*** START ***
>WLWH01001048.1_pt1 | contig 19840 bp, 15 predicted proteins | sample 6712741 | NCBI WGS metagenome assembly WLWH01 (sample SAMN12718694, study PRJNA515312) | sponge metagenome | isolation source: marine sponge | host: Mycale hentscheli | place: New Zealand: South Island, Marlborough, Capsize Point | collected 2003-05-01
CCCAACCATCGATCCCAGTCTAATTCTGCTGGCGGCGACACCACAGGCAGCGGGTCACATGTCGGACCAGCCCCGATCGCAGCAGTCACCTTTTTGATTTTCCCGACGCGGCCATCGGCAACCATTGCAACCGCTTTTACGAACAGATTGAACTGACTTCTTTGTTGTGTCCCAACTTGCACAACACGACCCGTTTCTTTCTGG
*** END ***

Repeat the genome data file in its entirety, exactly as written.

>WLWH01001048.1_pt1 | contig 19840 bp, 15 predicted proteins | sample 6712741 | NCBI WGS metagenome assembly WLWH01 (sample SAMN12718694, study PRJNA515312) | sponge metagenome | isolation source: marine sponge | host: Mycale hentscheli | place: New Zealand: South Island, Marlborough, Capsize Point | collected 2003-05-01
CCCAACCATCGATCCCAGTCTAATTCTGCTGGCGGCGACACCACAGGCAGCGGGTCACATGTCGGACCAGCCCCGATCGCAGCAGTCACCTTTTTGATTTTCCCGACGCGGCCATCGGCAACCATTGCAACCGCTTTTACGAACAGATTGAACTGACTTCTTTGTTGTGTCCCAACTTGCACAACACGACCCGTTTCTTTCTGG